City chronicle ‘De kleur van de stad maakt mijn ziel amoureus’ recounts Queer Antwerp history 

Kartonnen Dozen published a ‘city chronicle’ about LGBTQ life in Antwerp, focusing on the post-World War II era. Together, Bart Hellinck, Paul Borghs, Marc Daems, Johanna M. Pas, Mark Sergeant en Marion Wasserbauer wrote the book ‘De kleur van de stad maakt mijn ziel amoureus‘. ‘The city colours make my soul fall in love‘.

The authors used photos from the Suzan Daniels Fund, the City of Antwerp archives and from private persons’ own collections. The authors often use previously published interviews as sources for their stories. 

The book is an idea of ErfgoedLab Antwerpen (Antwerp Heritage Laboratory). 

In the first two chapters, the book delves into the gay history of the Schipperskwartier, literally the Sailors’ Quarter, but actually the red light district, and of the lesbian scene. 

The neighbourhood was home of several bars and cafés with transvestites and were a relatively safe space for gay sailors to meet and hook up. “Gay men read the papers to look for ship arrivals. When a ship arrived, it meant there were fresh men on the market who hadn’t had intimacy for weeks or months”, author and histrian Paul Borghs said at the presentation of the book. 

Vaseline Street

Other chapters explore the history of the Van Schoonhovenstraat near Antwerp-Central Railway Station. The street or or more accurately used to be known as Rue Vaseline, Vaseline Street, referring to the lubricant necessary for anal penetration. 

Lesbians

Another chapter focuses on the lost lesbian bars. Currently, Antwerp has no bar or café catering specifically to women who love and have sex with women. 

Activism

Obviously, there’s a fair amount of attention for queer activism history of Antwerp. The fight against hiv and aids, the story of Café Strange and Armand Everaert and bookshop / publishing house ‘t Verschil, now Kartonnen Dozen.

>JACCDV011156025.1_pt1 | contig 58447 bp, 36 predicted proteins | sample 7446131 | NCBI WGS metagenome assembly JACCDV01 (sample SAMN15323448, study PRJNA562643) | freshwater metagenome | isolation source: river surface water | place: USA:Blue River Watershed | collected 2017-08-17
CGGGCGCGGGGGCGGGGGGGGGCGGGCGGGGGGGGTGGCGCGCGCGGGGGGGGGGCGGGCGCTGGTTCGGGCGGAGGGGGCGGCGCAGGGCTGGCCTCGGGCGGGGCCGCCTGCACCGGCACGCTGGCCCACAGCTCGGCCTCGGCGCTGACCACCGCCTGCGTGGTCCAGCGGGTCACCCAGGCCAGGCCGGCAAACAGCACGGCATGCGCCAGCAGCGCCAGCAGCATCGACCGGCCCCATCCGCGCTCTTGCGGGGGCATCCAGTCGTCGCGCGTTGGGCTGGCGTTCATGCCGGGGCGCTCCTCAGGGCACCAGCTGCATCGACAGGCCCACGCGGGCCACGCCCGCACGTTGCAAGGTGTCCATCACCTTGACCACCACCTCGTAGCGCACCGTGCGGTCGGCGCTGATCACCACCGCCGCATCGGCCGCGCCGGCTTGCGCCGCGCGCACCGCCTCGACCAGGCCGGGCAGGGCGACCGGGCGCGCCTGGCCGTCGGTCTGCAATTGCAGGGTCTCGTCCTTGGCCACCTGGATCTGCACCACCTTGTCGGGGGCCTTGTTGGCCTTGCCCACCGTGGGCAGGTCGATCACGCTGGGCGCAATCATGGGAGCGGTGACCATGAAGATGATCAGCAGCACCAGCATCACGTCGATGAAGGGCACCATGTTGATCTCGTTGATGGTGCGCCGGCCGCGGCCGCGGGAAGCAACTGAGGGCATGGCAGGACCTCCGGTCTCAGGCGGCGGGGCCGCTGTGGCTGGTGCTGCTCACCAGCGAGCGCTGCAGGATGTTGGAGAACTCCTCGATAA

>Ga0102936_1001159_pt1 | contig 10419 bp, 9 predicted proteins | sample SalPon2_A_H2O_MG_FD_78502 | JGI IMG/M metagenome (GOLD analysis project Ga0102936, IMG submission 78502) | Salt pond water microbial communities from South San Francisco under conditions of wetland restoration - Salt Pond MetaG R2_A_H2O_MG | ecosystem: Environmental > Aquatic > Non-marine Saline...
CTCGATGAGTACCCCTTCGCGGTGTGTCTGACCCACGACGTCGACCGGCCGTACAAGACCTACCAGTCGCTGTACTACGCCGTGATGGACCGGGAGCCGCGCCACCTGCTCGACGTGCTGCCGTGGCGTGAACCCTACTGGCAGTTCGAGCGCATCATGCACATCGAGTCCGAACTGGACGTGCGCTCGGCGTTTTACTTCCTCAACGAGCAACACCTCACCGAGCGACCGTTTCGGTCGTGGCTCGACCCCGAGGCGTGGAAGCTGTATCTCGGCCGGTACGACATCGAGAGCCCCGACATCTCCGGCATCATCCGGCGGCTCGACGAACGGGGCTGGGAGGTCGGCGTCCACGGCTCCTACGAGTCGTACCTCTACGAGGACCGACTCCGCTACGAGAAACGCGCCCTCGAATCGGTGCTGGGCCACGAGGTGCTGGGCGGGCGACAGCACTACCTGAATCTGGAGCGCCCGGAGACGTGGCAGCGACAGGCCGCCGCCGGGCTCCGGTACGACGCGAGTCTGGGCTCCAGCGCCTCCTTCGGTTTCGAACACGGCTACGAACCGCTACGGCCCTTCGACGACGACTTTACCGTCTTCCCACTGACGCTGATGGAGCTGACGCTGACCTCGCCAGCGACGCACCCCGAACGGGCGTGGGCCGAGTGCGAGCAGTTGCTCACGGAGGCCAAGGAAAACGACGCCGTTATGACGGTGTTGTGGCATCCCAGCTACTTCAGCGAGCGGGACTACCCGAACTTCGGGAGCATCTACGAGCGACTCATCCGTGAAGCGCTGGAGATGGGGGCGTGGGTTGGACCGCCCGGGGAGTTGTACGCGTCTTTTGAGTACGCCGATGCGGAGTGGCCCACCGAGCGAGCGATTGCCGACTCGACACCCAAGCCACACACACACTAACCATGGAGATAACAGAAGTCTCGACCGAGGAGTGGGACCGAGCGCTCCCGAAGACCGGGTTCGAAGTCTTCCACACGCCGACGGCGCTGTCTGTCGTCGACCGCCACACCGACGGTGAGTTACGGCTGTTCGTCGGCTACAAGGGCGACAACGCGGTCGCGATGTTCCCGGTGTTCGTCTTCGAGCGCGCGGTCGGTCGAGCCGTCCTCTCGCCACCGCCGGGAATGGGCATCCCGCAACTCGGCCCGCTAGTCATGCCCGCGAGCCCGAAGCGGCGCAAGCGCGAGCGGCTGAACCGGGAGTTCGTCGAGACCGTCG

There are testimonies of transgender activist Marleen Hufkens and of Zuhail Xaeed, a refugee from Pakistan. 

Preserving our own LGBTQ history

Paul Borghs stressed the importance of such an exercise. “We tend to import LGBTQ history from elsewhere”, he said. Citing the celebration in 2019 of 50 years of the Stonewall Inn Riots of 1969. Those were an American affair and did not have an (immediate) impact on queer life in Belgium

“Let’s also avoid forming myth. Gay men were not chemically castrated in Belgium, as was the case in the Netherlands.” On the other hand, Borghs pointed out the chronicle is mostly anecdotic and not an academic work.

For Johanna M. Pas, the book shows the LGBTQ struggle for recognition is more than the legislative affair of equal rights. “You also want recognition in everyday life.”

Marc Daems, for his part, has always been intrigued by gay men and femininity. “When Het Roze Huis (The Pink House) was founded in 1995, it was not done to be an effeminate gay man. It was ‘bad for the cause'”, Marc recalled.  

Safe spaces

Host Fleur Pierets asked Mark Sergeant if it’s a shame gay bars and lesbian bars are disappearing. Mark didn’t want to be drawn in that conclusion. “The way people go out evolves, on every level. Those small lesbian and gay bars couldn’t survive as no small bar can survive.”

Antwerp recently lost its oldest gay bar, Café Strange. It opened in 1955 and closed in November 2021. Manager Armand Everaert (89) is just too old. 

Is there still room for LGBTQ bars? Safe space are a hot topic, Pierets stressed. “Yes, we need them”, replied Wasserbauer. “We nood to be able to have the choice.”

Rainbow lit railway bridge at Draakplaats.

HIV & aids

Sergeant wrote a chapter on hiv and aids, on the world-renowned Institute of Tropical Medicine (ITM) and on how aids affected gay nightlife. “The party just stopped, out of fear. People stopped dancing, kissing and having (loads of) sex.”

Sounds familiar? 

Side stories

So ‘De kleur van de stad maakt mijn ziel amoureus’ not only offers a history of queer Antwerp, but also showcases contributions of LGBTQ Antwerpians to Antwerp life, such as the Antwerp Six fashion designers. 

The future

Pas would love a new safe haven for queers. A place for the Suzan Daniel Fund, a LGBTQI bookshop, a bar or café. Should the City of Antwerp invest? 

Alderwoman for Culture of the City of Antwerp Nabilla Ait Daoud (N-VA) was also present and was diplomatic. “We can talk, for sure. But I don’t have a bag of money to invest. Budgets are set.”

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